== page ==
Petra finds 507ct diamond at Cullinan, output rises fivefold

29th September 2009 By: Esmarie Iannucci - Creamer Media Senior Deputy Editor: Australasia

JOHANNESBURG ( – Africa-focused diamond-miner Petra Diamonds has recovered a 507,55ct white diamond at its iconic Cullinan operations, in South Africa, the company announced on Tuesday, when it released its 2009 year-end results.

At just over 100 g, the diamond, which has yet to be named, was considered to be amongst the top 20 largest high-quality rough diamonds ever found worldwide.

The gemstone was recovered on September 24 – Heritage Day in South Africa – and was currently with experts for analysis.

“The Cullinan mine has again given the world a spectacularly beautiful and important diamond. Initial indications are that it is of exceptional colour and clarity, which suggest extraordinary potential for its polished yield. We now eagerly await the findings of the expert analysis,” said Petra Diamonds CEO Johan Dippenaar.

The diamond was recovered alongside three other special white stones of similar colour and clarity in the same production run: another stone of 168 ct and two other stones of 58,50 ct and 53,30 ct.

The Cullinan mine is renowned for producing many of the world’s most spectacular diamonds, including the largest gem diamond ever recovered, namely the ‘Cullinan’, at 3 106 ct rough. This diamond was cut into smaller gems, two of which were retained for the British Crown Jewels.

The mine is also a significant source of rare and valuable blue diamonds. In May, Petra Diamonds sold a 7,03-ct blue diamond from Cullinan for a record $9,4-million – the highest auction price ever for a fancy vivid blue.

Meanwhile, the Aim-listed miner reported that production for the year ended June 2009, had increased fivefold, to more than one-million carats, compared with the 200 287ct produced during the 2008 financial year.

The increase in production and sales were largely owing to the Cullinan mine coming on-stream in July 2008, and the Williamson mine in November 2008. This was offset by the falls in rough diamond prices across all operations in line with market conditions.

The group posted a loss of $88,9-million in the year ended June 30, compared with profit of $1,9-million the year before, owing to impairment charges.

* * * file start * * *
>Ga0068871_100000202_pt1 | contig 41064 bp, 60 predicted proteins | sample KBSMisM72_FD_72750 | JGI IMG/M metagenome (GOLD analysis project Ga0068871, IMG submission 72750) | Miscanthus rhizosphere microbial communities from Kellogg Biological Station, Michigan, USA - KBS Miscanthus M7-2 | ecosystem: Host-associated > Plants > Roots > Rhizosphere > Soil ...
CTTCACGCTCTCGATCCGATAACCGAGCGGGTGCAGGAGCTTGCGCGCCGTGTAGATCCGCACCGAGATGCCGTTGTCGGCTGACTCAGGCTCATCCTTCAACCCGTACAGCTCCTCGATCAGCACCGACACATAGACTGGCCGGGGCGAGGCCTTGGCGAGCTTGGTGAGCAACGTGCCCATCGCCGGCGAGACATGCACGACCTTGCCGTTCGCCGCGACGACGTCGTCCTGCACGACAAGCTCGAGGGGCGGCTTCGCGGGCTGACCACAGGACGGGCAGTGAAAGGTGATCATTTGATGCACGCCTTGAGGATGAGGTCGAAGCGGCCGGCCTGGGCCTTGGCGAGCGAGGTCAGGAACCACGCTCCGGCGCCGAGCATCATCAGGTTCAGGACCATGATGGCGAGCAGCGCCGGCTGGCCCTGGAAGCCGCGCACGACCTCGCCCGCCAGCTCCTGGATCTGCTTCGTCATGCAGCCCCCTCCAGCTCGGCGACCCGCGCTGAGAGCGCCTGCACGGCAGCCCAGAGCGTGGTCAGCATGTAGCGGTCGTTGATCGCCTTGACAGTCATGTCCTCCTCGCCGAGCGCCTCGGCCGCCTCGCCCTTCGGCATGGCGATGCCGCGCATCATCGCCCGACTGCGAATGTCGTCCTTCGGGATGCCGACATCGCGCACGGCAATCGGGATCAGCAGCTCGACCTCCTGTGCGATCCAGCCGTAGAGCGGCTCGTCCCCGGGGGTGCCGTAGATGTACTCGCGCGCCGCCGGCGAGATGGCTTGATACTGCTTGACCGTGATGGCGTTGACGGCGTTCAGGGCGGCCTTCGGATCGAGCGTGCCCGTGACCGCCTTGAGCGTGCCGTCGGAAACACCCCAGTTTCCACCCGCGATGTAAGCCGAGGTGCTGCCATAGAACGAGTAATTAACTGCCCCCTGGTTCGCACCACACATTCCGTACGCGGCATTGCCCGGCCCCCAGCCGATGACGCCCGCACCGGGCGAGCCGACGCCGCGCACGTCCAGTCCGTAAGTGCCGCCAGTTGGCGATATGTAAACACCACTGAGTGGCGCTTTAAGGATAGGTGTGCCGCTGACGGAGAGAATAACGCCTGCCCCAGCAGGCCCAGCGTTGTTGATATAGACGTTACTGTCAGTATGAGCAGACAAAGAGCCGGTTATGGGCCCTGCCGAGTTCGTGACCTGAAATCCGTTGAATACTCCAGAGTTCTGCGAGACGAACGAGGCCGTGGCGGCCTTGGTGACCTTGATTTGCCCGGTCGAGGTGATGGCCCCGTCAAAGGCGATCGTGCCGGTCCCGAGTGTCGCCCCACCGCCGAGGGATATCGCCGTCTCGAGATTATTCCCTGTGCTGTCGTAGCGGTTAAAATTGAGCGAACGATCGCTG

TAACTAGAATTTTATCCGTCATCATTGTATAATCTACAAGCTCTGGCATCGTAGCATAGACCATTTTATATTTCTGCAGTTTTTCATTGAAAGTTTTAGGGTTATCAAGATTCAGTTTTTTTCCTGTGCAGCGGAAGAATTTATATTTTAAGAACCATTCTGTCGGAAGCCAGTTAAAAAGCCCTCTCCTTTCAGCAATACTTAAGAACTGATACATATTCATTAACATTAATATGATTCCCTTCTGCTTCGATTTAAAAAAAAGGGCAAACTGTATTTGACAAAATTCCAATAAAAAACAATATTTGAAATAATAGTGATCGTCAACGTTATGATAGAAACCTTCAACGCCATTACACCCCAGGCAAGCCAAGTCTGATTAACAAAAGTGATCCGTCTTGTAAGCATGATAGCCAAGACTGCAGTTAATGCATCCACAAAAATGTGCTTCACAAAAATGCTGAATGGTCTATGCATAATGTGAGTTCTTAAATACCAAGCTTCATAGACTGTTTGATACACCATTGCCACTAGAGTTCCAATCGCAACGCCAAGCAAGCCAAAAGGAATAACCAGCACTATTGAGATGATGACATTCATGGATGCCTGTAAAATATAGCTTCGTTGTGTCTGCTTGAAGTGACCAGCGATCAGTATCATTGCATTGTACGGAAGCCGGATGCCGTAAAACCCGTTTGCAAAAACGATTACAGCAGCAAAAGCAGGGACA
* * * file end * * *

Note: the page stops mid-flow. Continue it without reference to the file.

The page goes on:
Petra Diamonds’ profit from mining activities fell to $7,8-million in the year under review, from $38,8-million in 2008.


However, Petra Diamonds chairperson Adonis Pouroulis said that the diamond market continued to show positive signs of recovery.

Dippenaar agreed, saying that there were positive indicators that the “worst of the economic downturn is behind us”, with several major economies reporting that they had officially left recession and slight signs of improvement across the consumer confidence indices.

“In terms of global demand, although the US market continues to be the most important consumer of diamonds, it is evident that we will continue to see growth in emerging markets, notably China and India, where the urbanisation trend is set to deliver millions of new consumers to the middle classes.”

He added that China had now become the world’s third-largest diamond consumer, following the US and Japan.

“Certainly demand from the Far East has held up very well over the summer and into autumn, with the strong presence of buyers from India and China noted at various trade fairs.”

Dippenaar said that over the medium to long-term, the fundamentals of the diamond industry were compelling, as the industry was characterised by growing demand and falling supply.

World production this year was expected to be in the region of 115-million carats, down from 162-million carats, worth $12,7-billion in 2008, owing to supply cuts. While annual world production could have been considered to be around peak capacity in 2008, many of the world’s largest producing diamond mines were already in decline.

“There has been no new major economic discovery over the last decade to replace these depleting resources and supply constraints will be exacerbated by delayed capital expenditure programmes and lack of funds for exploration,” Dippenaar stated.


Meanwhile, Pouroulis said that Petra Diamonds was in the final stages of planning substantial production growth at its Cullinan mine, where it plans to boost the current level of underground production of two-million tons a year to 2,4-million tons a year by the 2011 financial year. This would be further ramped up to four-million tons a year by 2019, by deepening the current mine.

“In addition, a tailings treatment plant is being designed, and this will unlock the value in the sizeable 165-million ton tailings resources at Cullinan,” he noted.

At Kimberley Underground operations, Petra has continued to operate the three mines under care-and-maintenance while it awaited the required regulatory approvals from the South African Department of Mineral Resources.

“While it has been a long process to complete this transaction owing to the specifics of the mining right and environmental conversions, approval is expected soon,” Pouroulis noted.

A substantial upgrade of production capacity at Williamson also formed part of its group production growth plans. The Tanzania mine’s production could be increased from around two-million tons a year to ten-million tons a year, he said.

Since the effective date of the acquisition in November, Petra had been operating the mine while carrying out a feasibility study to establish the revised economics under its management.

The group holds a resource base of 262-million carats at the end of the 2009 financial year, compared with the 2008 estimate of 265-million carats.

Petra withdrew from all exploration activities in Angola, reducing annual exploration spend by $25-million in December.